Discontinuities in nanoindentation loading curves are frequently observed in ceramic materials. These normally occur at fairly random loads and displacements, probably due to the random distance of pre-existing defects from the indent location. Here we report the observation of reproducible, sudden indent-depth changes which occur over a very narrow distribution of depths and loads, for GaAs and a range of related epitaxial layer systems. The surface preparation and material defect density have a significant influence. Different tip geometries have been used to gain insights into the deformation processes which cause these discontinuities.
Self-propagating reactions in free-standing multilayer foils provide a unique opportunity to study very rapid, diffusion-based transformations in non-equilibrium material systems. To fully understand the coupling between mass and thermal diffusion controlling these reactions and to optimize the commercial use of reactive foils, we have undertaken analytical and numerical modeling. Our analytical model predicts an increase in the reaction velocities with decreasing bilayer thickness down to a critical bilayer thickness and a reversal in this trend below the critical thickness. Predicting reaction characteristics such as the flame thermal width, the reaction zone width and the effect of variations in material properties with temperature has proven analytically intractable. To overcome these limitations, we have also used numerical methods to determine the composition and temperature profiles ahead of the reaction front for different multilayer periods and premixing. The results are compared with experimental values where possible.
Biaxial zero creep experiments were performed on Ni/Ag multilayer films on sapphire substrates. The equilibrium curvature was measured using a scanning laser and position sensitive photodetector. The experiments were designed to measure the free energy of Ni/Ag interfaces and to investigate their effect on the structural stability of multilayered materials. For the Ni/Ag multilayers studied, significant plastic straining occurs at temperatures above 400°C, enabling the growth stresses and thermal stresses in the multilayers to decay to zero. After a long time at elevated temperatures, the equilibrium curvature is reached for the film/substrate couple. This curvature is determined by the number and the energy of the Ni/Ag interfaces. Using this equilibrium technique, a free energy of 0.44 ± 0.03 N/m was measured for Ni/Ag interfaces at an equilibrium temperature of 550°C.
The deformation behavior of both ion-implanted and deposited amorphous Si (a-Si) films has been studied using spherical nanoindentation, followed by analysis using Raman spectroscopy and cross-sectional transmission electron microscopy (XTEM). Indentation was carried out on both unannealed a-Si films (the so-called unrelaxed state) and in ion implanted films that were annealed to 450°C to fully relax the amorphous film. The dominant mode of deformation in unrelaxed films was via plastic flow of the amorphous phase rather than phase transformation, with measured hardness being typically 75–85% of that of crystalline Si. In contrast, deformation via phase transformation was clearly observed in the relaxed state of ion implanted a-Si, with the load-unload curves displaying characteristic discontinuities and Raman and XTEM indicating the presence of high-pressure crystalline phases Si-III and Si-XII following pressure release. In such cases the measured hardness was within 5% of that of the crystalline phase.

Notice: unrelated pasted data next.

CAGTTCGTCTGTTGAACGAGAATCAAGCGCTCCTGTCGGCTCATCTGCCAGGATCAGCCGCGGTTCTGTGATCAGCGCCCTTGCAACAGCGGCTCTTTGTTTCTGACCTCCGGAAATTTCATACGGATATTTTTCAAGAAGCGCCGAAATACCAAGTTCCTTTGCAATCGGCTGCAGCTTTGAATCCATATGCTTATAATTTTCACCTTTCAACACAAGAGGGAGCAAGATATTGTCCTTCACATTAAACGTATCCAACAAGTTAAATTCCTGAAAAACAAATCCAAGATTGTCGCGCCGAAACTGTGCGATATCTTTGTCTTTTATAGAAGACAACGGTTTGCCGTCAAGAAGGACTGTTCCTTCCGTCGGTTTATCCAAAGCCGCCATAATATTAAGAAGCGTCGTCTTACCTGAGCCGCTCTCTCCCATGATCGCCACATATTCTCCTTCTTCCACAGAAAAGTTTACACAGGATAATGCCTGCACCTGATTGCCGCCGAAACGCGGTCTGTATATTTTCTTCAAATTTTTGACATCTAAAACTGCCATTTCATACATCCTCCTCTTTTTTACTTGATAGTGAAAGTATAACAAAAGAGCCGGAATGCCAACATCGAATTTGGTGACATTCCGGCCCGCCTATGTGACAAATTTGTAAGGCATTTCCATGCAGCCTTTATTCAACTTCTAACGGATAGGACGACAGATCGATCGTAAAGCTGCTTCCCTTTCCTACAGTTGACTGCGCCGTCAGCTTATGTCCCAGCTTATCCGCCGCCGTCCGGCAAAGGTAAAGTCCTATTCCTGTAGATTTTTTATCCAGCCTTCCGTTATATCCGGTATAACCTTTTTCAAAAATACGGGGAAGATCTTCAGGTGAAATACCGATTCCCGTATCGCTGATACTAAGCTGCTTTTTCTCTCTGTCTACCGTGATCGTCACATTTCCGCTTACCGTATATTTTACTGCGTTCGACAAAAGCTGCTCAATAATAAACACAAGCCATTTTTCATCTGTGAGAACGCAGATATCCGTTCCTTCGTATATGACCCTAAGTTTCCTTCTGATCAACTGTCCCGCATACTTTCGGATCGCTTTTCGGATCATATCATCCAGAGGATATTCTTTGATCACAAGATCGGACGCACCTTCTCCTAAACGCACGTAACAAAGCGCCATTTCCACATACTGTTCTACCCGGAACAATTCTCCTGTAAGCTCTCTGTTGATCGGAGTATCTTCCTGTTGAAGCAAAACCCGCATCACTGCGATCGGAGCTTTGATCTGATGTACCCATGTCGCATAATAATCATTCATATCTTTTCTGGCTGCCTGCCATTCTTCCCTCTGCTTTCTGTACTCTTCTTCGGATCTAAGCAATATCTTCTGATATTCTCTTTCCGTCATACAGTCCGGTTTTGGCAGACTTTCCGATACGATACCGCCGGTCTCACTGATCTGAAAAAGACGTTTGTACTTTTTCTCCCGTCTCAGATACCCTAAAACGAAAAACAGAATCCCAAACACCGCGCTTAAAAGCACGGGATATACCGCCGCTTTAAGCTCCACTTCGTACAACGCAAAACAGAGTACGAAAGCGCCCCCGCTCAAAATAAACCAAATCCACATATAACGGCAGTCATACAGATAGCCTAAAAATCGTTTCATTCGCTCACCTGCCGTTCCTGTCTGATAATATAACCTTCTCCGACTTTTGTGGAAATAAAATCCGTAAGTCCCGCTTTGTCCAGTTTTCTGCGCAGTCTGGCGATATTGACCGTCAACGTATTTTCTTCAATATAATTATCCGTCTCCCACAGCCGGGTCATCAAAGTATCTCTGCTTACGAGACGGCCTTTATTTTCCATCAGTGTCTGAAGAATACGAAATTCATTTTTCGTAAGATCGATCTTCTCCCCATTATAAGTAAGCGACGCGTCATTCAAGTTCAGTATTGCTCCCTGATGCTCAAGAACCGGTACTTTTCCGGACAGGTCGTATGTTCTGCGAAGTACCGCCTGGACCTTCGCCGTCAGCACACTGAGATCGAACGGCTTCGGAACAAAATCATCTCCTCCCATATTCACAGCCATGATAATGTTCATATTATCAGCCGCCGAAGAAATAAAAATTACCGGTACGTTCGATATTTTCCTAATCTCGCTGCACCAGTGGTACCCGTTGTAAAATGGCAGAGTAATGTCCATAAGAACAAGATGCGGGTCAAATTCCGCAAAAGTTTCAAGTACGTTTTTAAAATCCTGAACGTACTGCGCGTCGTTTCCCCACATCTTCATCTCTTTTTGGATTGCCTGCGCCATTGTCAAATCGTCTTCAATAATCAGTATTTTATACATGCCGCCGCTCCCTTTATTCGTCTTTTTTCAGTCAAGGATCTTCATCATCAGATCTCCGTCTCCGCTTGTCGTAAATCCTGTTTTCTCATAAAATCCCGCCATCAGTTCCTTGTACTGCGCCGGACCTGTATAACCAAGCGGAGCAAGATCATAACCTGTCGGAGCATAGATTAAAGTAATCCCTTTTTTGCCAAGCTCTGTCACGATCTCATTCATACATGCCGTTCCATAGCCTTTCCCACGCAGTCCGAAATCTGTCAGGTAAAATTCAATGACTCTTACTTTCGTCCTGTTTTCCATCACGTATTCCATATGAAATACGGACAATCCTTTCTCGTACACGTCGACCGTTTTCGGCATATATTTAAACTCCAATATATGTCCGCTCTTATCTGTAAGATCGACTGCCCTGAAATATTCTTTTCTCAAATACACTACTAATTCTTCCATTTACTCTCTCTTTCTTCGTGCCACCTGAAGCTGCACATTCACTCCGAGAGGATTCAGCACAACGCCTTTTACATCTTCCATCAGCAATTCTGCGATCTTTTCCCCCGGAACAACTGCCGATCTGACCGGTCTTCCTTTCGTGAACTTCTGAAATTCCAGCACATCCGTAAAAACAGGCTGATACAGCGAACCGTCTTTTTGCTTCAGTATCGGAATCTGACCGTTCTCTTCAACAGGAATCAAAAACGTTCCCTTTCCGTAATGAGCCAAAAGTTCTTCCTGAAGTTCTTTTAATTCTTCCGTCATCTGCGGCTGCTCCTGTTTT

Nanoimprint and a number of other related techniques are a collection of surface patterning technologies that involve direct contact of a master template with the target surface. As such, they are governed by the laws of contacting bodies, and the mechanics involved can readily be investigated by existing indentation methods or close variants thereof. Among the many demonstrated applications of nanoimprint, lithographic resist processing has generated considerable interest due to its combination of high resolution with rapid throughput over wide areas. Pattern transfer can be achieved by the application of heat and pressure to the stamp (hot embossing), or solely by the generation of shear stress at the contact (cold forming.) In both cases we have found that elastic and viscoplastic strains are present during the forming process, the former of which can considerably alter the characteristics of the pattern transfer. The use of depth sensing instrumented indentation in conjunction with specially designed stamps and a variety of microscopy techniques has allowed us to isolate, control, and measure many of the stresses and strains directly during the imprint process. Further, in a more standard role, the indenter can be used to characterize the mechanical properties of imprinted structures. In this paper we summarize our experimental findings and conclusions on the role of important factors influencing the fidelity of the imprint process including elastic stresses, plastic deformation mechanisms, complexities in the confined deformation rheology, and choices in the form of applied stress. These are illustrated by a series of idealized experiments ranging from the squeeze flow of prepared coupons to the flat punch indentation of thin films and back extrusion into isolated cavities. A connection between these more localized experiments and the established findings and requirements of applications such as wide area lithography and functional polymer patterning will be made to establish the concept of “instrumented imprint”.
A five year collaborative study of influenza in volunteer families from 1973–78 covered a period in which there were outbreaks every year but no major epidemics of influenza. Volunteers over the age of 15 years were bled before and after each of the five winters, and virus isolation was attempted from as many as possible when they reported episodes of illness. Children under 15 in the volunteer families were also swabbed when they were ill. Although most families experienced one or more attacks by influenza viruses, there was little transmission within families.